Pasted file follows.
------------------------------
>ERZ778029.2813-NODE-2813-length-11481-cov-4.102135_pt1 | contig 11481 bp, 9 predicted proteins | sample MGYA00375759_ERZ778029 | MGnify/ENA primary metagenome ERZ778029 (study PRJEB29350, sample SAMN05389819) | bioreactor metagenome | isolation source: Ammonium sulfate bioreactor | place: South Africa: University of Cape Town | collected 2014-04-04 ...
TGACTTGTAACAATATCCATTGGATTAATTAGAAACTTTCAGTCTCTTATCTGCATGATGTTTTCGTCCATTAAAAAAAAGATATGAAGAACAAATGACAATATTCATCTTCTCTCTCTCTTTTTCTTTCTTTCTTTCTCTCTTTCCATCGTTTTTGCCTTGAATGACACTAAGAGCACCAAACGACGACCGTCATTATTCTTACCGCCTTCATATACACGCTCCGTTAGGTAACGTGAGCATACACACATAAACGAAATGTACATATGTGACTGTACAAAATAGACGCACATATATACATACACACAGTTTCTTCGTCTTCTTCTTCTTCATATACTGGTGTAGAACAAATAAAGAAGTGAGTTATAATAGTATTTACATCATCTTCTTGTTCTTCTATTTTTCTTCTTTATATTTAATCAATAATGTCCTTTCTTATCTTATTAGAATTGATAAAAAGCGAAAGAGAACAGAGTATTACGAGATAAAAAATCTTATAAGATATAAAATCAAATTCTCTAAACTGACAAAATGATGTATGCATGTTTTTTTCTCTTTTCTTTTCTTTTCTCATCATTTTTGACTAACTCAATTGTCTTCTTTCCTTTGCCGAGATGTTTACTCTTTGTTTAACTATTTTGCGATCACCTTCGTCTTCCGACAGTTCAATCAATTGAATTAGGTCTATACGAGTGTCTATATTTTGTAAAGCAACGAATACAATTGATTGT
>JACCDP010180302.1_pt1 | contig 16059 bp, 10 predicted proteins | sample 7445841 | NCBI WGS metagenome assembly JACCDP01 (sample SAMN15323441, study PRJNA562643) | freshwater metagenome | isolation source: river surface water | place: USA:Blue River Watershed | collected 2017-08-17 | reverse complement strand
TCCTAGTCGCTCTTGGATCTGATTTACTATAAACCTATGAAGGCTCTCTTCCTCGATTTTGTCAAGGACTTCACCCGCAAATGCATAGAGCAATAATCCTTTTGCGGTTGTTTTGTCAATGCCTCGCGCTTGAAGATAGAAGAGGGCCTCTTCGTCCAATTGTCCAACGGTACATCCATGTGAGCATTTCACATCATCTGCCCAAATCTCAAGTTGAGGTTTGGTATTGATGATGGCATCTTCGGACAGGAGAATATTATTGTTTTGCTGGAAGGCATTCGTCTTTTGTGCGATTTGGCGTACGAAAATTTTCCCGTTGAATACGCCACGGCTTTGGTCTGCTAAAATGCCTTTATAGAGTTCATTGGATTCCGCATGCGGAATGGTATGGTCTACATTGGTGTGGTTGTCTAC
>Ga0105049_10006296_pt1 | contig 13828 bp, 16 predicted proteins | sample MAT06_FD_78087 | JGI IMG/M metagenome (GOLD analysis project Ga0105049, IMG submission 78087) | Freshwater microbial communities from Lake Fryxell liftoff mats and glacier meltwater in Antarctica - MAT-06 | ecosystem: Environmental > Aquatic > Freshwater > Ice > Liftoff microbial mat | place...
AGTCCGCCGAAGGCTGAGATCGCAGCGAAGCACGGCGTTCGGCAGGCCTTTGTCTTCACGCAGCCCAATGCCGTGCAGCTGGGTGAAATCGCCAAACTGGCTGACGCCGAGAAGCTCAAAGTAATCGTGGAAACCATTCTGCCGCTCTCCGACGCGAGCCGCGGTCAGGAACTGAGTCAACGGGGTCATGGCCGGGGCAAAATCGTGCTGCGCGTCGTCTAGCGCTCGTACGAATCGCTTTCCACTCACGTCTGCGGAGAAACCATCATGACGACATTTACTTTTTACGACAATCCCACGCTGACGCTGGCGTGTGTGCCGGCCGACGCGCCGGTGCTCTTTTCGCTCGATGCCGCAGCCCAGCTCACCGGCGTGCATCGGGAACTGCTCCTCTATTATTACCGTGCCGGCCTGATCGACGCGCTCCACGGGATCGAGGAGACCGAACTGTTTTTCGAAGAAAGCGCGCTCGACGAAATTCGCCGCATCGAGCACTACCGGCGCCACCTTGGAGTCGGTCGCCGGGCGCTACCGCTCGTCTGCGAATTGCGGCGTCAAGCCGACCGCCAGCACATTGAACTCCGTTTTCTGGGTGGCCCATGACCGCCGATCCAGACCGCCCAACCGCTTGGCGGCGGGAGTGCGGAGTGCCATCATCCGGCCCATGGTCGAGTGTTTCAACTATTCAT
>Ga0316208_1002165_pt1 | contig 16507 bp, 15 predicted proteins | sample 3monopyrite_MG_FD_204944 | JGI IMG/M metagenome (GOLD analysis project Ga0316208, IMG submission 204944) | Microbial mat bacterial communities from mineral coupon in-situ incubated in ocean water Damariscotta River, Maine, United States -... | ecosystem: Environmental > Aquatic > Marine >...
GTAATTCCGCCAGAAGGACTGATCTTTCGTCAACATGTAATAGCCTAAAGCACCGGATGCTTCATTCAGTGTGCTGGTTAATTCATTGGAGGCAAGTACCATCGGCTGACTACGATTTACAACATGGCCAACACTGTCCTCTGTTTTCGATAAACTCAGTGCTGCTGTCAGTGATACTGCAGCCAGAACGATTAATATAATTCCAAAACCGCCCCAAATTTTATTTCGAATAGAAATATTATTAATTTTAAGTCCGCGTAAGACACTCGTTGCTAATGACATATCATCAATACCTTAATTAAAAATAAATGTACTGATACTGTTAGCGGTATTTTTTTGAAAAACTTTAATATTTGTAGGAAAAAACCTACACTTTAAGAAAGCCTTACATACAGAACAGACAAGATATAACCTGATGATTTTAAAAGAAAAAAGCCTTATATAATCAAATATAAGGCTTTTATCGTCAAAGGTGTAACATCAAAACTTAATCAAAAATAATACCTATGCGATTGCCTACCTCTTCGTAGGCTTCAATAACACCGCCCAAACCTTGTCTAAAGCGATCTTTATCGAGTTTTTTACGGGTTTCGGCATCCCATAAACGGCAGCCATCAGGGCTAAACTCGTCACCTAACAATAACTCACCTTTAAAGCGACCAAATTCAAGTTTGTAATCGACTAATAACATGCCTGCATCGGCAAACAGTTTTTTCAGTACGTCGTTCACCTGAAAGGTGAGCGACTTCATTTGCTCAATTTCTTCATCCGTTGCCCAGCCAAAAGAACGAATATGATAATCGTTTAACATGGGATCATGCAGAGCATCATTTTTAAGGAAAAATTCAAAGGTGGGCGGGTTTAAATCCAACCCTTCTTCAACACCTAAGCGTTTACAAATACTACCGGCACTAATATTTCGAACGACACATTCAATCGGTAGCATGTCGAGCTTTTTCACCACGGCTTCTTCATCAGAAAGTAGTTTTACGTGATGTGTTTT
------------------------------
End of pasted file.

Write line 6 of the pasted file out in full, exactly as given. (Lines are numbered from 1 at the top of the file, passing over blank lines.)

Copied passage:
AGTCCGCCGAAGGCTGAGATCGCAGCGAAGCACGGCGTTCGGCAGGCCTTTGTCTTCACGCAGCCCAATGCCGTGCAGCTGGGTGAAATCGCCAAACTGGCTGACGCCGAGAAGCTCAAAGTAATCGTGGAAACCATTCTGCCGCTCTCCGACGCGAGCCGCGGTCAGGAACTGAGTCAACGGGGTCATGGCCGGGGCAAAATCGTGCTGCGCGTCGTCTAGCGCTCGTACGAATCGCTTTCCACTCACGTCTGCGGAGAAACCATCATGACGACATTTACTTTTTACGACAATCCCACGCTGACGCTGGCGTGTGTGCCGGCCGACGCGCCGGTGCTCTTTTCGCTCGATGCCGCAGCCCAGCTCACCGGCGTGCATCGGGAACTGCTCCTCTATTATTACCGTGCCGGCCTGATCGACGCGCTCCACGGGATCGAGGAGACCGAACTGTTTTTCGAAGAAAGCGCGCTCGACGAAATTCGCCGCATCGAGCACTACCGGCGCCACCTTGGAGTCGGTCGCCGGGCGCTACCGCTCGTCTGCGAATTGCGGCGTCAAGCCGACCGCCAGCACATTGAACTCCGTTTTCTGGGTGGCCCATGACCGCCGATCCAGACCGCCCAACCGCTTGGCGGCGGGAGTGCGGAGTGCCATCATCCGGCCCATGGTCGAGTGTTTCAACTATTCAT